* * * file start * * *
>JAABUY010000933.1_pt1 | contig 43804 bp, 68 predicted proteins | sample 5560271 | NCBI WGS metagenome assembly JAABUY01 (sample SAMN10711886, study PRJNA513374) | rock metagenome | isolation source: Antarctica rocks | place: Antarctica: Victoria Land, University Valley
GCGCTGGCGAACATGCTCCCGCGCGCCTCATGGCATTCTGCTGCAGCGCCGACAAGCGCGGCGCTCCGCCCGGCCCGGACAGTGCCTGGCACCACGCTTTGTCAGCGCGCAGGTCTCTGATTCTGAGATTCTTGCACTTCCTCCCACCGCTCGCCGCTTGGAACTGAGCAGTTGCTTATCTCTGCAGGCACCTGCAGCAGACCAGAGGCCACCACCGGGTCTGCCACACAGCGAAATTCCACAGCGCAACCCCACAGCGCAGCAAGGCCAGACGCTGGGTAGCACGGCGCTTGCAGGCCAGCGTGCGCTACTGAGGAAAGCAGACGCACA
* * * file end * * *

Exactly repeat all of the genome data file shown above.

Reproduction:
>JAABUY010000933.1_pt1 | contig 43804 bp, 68 predicted proteins | sample 5560271 | NCBI WGS metagenome assembly JAABUY01 (sample SAMN10711886, study PRJNA513374) | rock metagenome | isolation source: Antarctica rocks | place: Antarctica: Victoria Land, University Valley
GCGCTGGCGAACATGCTCCCGCGCGCCTCATGGCATTCTGCTGCAGCGCCGACAAGCGCGGCGCTCCGCCCGGCCCGGACAGTGCCTGGCACCACGCTTTGTCAGCGCGCAGGTCTCTGATTCTGAGATTCTTGCACTTCCTCCCACCGCTCGCCGCTTGGAACTGAGCAGTTGCTTATCTCTGCAGGCACCTGCAGCAGACCAGAGGCCACCACCGGGTCTGCCACACAGCGAAATTCCACAGCGCAACCCCACAGCGCAGCAAGGCCAGACGCTGGGTAGCACGGCGCTTGCAGGCCAGCGTGCGCTACTGAGGAAAGCAGACGCACA